Monday, August 01, 2016


In June of 1940, the curmudgeonly British John Howard (Monty Woolley) is traveling in France, fishing at a lodge, just as the Germans are invading France—with England seemingly their next stop. As Howard makes plans to leave, a woman at the lodge asks him to escort her two children, Ronny (Roddy McDowell) and Shelia (Peggy Ann Garner), back to relatives in England while she makes her way to Switzerland. Reluctantly, he agrees and the three board a train, but when it's stopped and taken over by the French Army, they wind up on a crowded bus—accompanied by another child, asked along by Shelia. At Chartres, they come under German airplane fire and pick up another child, a boy who has been traumatized into silence by the death of his parents. Howard gets news that his son, an RAF pilot, is dead just after he meets up with the young Nicole Rougeron (Anne Baxter) who had an affair with his son. She helps arrange passage for Howard and his charges across the English Channel, but a Nazi major (Otto Preminger) who thinks Howard might be a spy could bring all their plans to an end.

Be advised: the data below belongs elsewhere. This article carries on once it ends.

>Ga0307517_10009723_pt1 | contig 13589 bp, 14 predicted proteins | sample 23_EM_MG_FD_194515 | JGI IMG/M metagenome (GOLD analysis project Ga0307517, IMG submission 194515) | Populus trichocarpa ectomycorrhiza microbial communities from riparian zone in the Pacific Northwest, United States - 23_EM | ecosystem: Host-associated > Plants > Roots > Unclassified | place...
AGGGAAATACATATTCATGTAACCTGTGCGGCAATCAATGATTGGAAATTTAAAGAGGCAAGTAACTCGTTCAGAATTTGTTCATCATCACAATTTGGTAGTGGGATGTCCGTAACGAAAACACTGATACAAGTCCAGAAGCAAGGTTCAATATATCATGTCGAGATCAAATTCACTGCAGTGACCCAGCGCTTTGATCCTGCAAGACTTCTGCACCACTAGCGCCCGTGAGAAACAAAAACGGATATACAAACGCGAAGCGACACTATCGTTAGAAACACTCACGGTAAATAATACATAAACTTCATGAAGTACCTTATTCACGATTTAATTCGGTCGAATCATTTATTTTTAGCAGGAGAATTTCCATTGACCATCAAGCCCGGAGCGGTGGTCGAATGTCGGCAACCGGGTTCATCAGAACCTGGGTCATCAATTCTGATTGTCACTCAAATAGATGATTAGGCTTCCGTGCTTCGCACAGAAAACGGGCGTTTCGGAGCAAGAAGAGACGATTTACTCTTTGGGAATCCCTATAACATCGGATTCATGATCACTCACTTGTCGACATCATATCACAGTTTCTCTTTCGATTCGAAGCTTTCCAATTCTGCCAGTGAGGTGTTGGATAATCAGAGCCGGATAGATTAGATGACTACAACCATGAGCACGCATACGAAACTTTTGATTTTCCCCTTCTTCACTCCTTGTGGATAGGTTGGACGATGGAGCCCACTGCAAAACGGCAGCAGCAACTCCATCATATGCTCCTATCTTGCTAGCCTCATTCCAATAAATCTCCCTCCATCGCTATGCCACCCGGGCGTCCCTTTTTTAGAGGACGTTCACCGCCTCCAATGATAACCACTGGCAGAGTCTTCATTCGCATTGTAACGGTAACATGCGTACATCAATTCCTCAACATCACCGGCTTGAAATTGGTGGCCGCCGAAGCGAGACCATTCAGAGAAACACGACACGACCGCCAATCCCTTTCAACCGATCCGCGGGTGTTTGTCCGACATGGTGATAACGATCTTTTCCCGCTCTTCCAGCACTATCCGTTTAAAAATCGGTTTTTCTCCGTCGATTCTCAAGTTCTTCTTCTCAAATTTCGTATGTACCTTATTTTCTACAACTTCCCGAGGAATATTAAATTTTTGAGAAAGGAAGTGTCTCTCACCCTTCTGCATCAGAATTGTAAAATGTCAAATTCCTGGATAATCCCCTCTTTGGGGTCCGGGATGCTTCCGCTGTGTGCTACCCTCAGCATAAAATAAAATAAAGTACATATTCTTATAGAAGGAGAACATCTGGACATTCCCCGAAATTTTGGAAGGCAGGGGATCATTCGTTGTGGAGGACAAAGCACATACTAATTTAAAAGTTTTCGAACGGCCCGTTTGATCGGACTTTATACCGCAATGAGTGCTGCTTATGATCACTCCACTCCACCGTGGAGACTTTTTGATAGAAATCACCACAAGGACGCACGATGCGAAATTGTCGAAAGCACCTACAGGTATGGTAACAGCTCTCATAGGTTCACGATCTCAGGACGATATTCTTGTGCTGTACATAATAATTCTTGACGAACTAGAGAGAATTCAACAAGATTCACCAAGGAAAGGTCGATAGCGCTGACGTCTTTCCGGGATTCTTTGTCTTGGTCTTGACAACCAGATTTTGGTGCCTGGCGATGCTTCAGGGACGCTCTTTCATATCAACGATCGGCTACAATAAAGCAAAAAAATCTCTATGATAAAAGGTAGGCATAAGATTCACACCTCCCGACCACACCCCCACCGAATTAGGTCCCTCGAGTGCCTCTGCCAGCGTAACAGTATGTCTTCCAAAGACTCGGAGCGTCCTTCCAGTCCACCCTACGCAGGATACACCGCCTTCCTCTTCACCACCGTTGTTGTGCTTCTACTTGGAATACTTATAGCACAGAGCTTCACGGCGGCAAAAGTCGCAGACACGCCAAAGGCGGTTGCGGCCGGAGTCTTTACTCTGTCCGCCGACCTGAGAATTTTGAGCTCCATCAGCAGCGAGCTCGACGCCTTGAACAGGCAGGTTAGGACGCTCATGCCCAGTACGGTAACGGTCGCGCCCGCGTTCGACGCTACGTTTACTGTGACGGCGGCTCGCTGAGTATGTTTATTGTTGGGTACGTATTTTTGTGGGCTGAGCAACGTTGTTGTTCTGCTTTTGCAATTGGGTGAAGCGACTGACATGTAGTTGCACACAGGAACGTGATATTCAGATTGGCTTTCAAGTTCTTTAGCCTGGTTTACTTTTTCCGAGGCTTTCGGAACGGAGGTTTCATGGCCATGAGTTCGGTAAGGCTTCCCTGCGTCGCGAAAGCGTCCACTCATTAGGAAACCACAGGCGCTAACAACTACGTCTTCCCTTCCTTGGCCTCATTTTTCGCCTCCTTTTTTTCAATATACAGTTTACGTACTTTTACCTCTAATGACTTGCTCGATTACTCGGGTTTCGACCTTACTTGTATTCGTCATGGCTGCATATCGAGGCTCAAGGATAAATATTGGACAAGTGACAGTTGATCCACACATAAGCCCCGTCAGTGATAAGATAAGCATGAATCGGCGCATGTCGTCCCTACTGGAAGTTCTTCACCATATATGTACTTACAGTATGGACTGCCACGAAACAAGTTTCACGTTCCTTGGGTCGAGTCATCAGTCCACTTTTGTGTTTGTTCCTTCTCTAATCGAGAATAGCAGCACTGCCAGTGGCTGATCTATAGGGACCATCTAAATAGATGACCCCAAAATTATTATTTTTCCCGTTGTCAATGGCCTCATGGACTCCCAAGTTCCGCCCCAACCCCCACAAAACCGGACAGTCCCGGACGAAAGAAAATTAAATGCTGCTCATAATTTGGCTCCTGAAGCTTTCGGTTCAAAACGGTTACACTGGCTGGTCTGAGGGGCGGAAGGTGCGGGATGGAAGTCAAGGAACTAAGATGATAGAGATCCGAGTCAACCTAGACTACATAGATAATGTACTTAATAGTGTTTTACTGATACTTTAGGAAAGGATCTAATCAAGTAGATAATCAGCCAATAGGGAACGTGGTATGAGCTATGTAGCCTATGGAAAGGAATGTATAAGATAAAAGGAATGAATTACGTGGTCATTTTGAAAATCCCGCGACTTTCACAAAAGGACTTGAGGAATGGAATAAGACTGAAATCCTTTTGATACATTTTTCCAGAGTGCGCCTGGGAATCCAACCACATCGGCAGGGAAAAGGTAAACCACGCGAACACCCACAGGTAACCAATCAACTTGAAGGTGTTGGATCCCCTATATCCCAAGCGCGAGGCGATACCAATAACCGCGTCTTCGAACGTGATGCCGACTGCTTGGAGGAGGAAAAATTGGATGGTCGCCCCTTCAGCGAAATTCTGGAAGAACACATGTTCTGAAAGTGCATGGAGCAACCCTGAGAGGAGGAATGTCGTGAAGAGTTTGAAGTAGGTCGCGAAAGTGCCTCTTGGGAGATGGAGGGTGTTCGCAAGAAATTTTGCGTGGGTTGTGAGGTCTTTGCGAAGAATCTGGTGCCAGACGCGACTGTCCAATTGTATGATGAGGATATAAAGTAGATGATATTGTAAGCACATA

I spent years trying to see this film, based on a novel by Nevil Shute, because I'm a fan of Monty Woolley and he was nominated for Best Actor for his role here. It was shown occasionally on Cinemax back in the 90s but by the time I had access to that channel, they had quit airing it. Now all these years later, I was able to see in on a gray-market DVD. I'm not sure I'd say it was worth a twenty-year wait, but it is a solid wartime drama with a very good lead performance from Woolley. The child actors McDowell and Garner acquit themselves well and the tone is much less saccharine than it could have been. The horrors of the war are downplayed for a lighter tone in general which fits the feel of the original novel by Nevil Shute. Also with J. Carroll Naish and Marcel Dalio. I'm not sure why this has not gotten a legal commercial release on DVD, but it should.

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